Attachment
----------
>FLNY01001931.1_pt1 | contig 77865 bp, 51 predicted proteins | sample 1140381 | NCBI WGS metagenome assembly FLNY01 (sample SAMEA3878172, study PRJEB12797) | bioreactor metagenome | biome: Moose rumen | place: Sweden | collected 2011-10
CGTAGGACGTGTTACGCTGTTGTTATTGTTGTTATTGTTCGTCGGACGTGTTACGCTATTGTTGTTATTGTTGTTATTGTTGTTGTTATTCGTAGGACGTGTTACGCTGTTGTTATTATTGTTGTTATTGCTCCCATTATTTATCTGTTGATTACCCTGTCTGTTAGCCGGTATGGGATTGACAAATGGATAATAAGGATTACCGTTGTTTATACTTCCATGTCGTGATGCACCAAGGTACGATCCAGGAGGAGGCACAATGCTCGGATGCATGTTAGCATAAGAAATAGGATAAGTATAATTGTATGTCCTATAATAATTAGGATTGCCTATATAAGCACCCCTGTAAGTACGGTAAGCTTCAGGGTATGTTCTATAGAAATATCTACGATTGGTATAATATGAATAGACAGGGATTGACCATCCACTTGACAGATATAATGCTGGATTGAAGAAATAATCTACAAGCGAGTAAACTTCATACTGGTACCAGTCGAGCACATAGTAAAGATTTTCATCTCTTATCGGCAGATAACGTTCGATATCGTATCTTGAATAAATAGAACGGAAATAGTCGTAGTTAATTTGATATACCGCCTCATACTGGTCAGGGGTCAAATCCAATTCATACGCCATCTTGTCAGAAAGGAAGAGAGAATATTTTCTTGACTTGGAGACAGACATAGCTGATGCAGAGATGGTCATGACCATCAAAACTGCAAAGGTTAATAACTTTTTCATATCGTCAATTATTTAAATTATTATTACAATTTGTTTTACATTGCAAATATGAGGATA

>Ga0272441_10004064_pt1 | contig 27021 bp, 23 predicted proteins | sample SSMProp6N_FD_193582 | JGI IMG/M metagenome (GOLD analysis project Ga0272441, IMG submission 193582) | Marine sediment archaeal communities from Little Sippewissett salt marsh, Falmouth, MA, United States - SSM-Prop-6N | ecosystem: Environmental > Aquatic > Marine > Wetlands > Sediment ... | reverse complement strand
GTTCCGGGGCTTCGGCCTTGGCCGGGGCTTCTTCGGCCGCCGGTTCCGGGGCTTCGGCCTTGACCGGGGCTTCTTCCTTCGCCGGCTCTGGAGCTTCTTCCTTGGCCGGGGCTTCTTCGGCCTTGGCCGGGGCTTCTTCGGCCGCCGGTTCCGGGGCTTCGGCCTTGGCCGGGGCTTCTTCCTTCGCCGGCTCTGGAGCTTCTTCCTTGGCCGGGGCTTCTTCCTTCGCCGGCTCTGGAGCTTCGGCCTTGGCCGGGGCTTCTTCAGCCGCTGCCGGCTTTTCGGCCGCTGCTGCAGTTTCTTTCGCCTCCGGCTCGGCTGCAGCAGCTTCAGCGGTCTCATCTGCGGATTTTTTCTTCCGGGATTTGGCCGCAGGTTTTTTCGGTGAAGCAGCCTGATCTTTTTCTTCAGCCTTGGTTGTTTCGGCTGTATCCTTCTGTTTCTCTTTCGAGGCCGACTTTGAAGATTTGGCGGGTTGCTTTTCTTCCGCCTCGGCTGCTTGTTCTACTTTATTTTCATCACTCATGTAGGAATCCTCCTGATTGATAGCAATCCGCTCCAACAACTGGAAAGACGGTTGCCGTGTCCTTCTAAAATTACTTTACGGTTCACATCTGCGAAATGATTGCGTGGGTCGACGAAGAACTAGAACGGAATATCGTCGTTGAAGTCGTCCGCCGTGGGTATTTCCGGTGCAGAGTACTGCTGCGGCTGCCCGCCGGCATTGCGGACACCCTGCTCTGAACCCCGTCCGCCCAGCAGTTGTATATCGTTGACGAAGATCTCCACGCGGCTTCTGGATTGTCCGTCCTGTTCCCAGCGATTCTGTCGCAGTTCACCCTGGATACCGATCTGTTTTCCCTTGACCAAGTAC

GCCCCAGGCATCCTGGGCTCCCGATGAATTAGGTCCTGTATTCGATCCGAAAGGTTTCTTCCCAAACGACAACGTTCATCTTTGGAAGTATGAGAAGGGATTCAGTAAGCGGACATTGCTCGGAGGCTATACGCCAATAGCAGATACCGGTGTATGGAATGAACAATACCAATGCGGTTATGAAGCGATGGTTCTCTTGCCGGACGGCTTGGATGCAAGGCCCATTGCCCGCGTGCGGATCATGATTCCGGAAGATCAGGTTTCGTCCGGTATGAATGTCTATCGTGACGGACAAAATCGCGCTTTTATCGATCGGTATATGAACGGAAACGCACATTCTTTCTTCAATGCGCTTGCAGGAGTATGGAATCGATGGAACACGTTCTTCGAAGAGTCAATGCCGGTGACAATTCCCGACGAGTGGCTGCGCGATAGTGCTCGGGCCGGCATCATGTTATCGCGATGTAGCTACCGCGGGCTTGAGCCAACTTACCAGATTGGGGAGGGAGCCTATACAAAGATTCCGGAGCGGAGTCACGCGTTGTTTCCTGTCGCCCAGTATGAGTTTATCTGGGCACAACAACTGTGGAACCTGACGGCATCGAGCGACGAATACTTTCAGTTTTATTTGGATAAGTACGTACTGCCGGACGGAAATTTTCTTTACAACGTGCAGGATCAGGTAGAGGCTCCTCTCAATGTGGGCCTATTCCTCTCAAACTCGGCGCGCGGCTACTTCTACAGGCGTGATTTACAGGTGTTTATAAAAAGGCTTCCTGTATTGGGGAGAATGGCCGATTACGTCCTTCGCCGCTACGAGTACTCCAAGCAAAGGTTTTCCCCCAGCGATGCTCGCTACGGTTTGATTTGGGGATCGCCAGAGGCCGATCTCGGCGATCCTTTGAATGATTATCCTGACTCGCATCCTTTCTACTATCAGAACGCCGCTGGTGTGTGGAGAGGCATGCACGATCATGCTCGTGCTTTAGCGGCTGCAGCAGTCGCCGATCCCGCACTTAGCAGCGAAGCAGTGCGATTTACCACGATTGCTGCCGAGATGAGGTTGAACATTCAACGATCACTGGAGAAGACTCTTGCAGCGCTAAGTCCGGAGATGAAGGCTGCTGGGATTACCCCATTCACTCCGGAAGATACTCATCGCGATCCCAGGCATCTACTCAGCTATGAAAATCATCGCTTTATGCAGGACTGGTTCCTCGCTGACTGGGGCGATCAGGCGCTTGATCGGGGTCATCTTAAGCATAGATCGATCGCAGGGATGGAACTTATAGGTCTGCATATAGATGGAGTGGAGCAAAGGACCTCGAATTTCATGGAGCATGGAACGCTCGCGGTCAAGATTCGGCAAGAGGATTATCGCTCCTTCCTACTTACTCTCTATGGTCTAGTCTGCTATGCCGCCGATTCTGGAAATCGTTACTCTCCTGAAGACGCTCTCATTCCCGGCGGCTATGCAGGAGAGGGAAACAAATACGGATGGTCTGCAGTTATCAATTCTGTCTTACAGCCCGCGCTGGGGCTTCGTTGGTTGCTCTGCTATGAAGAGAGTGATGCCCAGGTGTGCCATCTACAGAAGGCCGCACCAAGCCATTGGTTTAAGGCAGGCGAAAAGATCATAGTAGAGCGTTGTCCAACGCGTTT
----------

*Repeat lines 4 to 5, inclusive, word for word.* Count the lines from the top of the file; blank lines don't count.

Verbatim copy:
GTTCCGGGGCTTCGGCCTTGGCCGGGGCTTCTTCGGCCGCCGGTTCCGGGGCTTCGGCCTTGACCGGGGCTTCTTCCTTCGCCGGCTCTGGAGCTTCTTCCTTGGCCGGGGCTTCTTCGGCCTTGGCCGGGGCTTCTTCGGCCGCCGGTTCCGGGGCTTCGGCCTTGGCCGGGGCTTCTTCCTTCGCCGGCTCTGGAGCTTCTTCCTTGGCCGGGGCTTCTTCCTTCGCCGGCTCTGGAGCTTCGGCCTTGGCCGGGGCTTCTTCAGCCGCTGCCGGCTTTTCGGCCGCTGCTGCAGTTTCTTTCGCCTCCGGCTCGGCTGCAGCAGCTTCAGCGGTCTCATCTGCGGATTTTTTCTTCCGGGATTTGGCCGCAGGTTTTTTCGGTGAAGCAGCCTGATCTTTTTCTTCAGCCTTGGTTGTTTCGGCTGTATCCTTCTGTTTCTCTTTCGAGGCCGACTTTGAAGATTTGGCGGGTTGCTTTTCTTCCGCCTCGGCTGCTTGTTCTACTTTATTTTCATCACTCATGTAGGAATCCTCCTGATTGATAGCAATCCGCTCCAACAACTGGAAAGACGGTTGCCGTGTCCTTCTAAAATTACTTTACGGTTCACATCTGCGAAATGATTGCGTGGGTCGACGAAGAACTAGAACGGAATATCGTCGTTGAAGTCGTCCGCCGTGGGTATTTCCGGTGCAGAGTACTGCTGCGGCTGCCCGCCGGCATTGCGGACACCCTGCTCTGAACCCCGTCCGCCCAGCAGTTGTATATCGTTGACGAAGATCTCCACGCGGCTTCTGGATTGTCCGTCCTGTTCCCAGCGATTCTGTCGCAGTTCACCCTGGATACCGATCTGTTTTCCCTTGACCAAGTAC

GCCCCAGGCATCCTGGGCTCCCGATGAATTAGGTCCTGTATTCGATCCGAAAGGTTTCTTCCCAAACGACAACGTTCATCTTTGGAAGTATGAGAAGGGATTCAGTAAGCGGACATTGCTCGGAGGCTATACGCCAATAGCAGATACCGGTGTATGGAATGAACAATACCAATGCGGTTATGAAGCGATGGTTCTCTTGCCGGACGGCTTGGATGCAAGGCCCATTGCCCGCGTGCGGATCATGATTCCGGAAGATCAGGTTTCGTCCGGTATGAATGTCTATCGTGACGGACAAAATCGCGCTTTTATCGATCGGTATATGAACGGAAACGCACATTCTTTCTTCAATGCGCTTGCAGGAGTATGGAATCGATGGAACACGTTCTTCGAAGAGTCAATGCCGGTGACAATTCCCGACGAGTGGCTGCGCGATAGTGCTCGGGCCGGCATCATGTTATCGCGATGTAGCTACCGCGGGCTTGAGCCAACTTACCAGATTGGGGAGGGAGCCTATACAAAGATTCCGGAGCGGAGTCACGCGTTGTTTCCTGTCGCCCAGTATGAGTTTATCTGGGCACAACAACTGTGGAACCTGACGGCATCGAGCGACGAATACTTTCAGTTTTATTTGGATAAGTACGTACTGCCGGACGGAAATTTTCTTTACAACGTGCAGGATCAGGTAGAGGCTCCTCTCAATGTGGGCCTATTCCTCTCAAACTCGGCGCGCGGCTACTTCTACAGGCGTGATTTACAGGTGTTTATAAAAAGGCTTCCTGTATTGGGGAGAATGGCCGATTACGTCCTTCGCCGCTACGAGTACTCCAAGCAAAGGTTTTCCCCCAGCGATGCTCGCTACGGTTTGATTTGGGGATCGCCAGAGGCCGATCTCGGCGATCCTTTGAATGATTATCCTGACTCGCATCCTTTCTACTATCAGAACGCCGCTGGTGTGTGGAGAGGCATGCACGATCATGCTCGTGCTTTAGCGGCTGCAGCAGTCGCCGATCCCGCACTTAGCAGCGAAGCAGTGCGATTTACCACGATTGCTGCCGAGATGAGGTTGAACATTCAACGATCACTGGAGAAGACTCTTGCAGCGCTAAGTCCGGAGATGAAGGCTGCTGGGATTACCCCATTCACTCCGGAAGATACTCATCGCGATCCCAGGCATCTACTCAGCTATGAAAATCATCGCTTTATGCAGGACTGGTTCCTCGCTGACTGGGGCGATCAGGCGCTTGATCGGGGTCATCTTAAGCATAGATCGATCGCAGGGATGGAACTTATAGGTCTGCATATAGATGGAGTGGAGCAAAGGACCTCGAATTTCATGGAGCATGGAACGCTCGCGGTCAAGATTCGGCAAGAGGATTATCGCTCCTTCCTACTTACTCTCTATGGTCTAGTCTGCTATGCCGCCGATTCTGGAAATCGTTACTCTCCTGAAGACGCTCTCATTCCCGGCGGCTATGCAGGAGAGGGAAACAAATACGGATGGTCTGCAGTTATCAATTCTGTCTTACAGCCCGCGCTGGGGCTTCGTTGGTTGCTCTGCTATGAAGAGAGTGATGCCCAGGTGTGCCATCTACAGAAGGCCGCACCAAGCCATTGGTTTAAGGCAGGCGAAAAGATCATAGTAGAGCGTTGTCCAACGCGTTT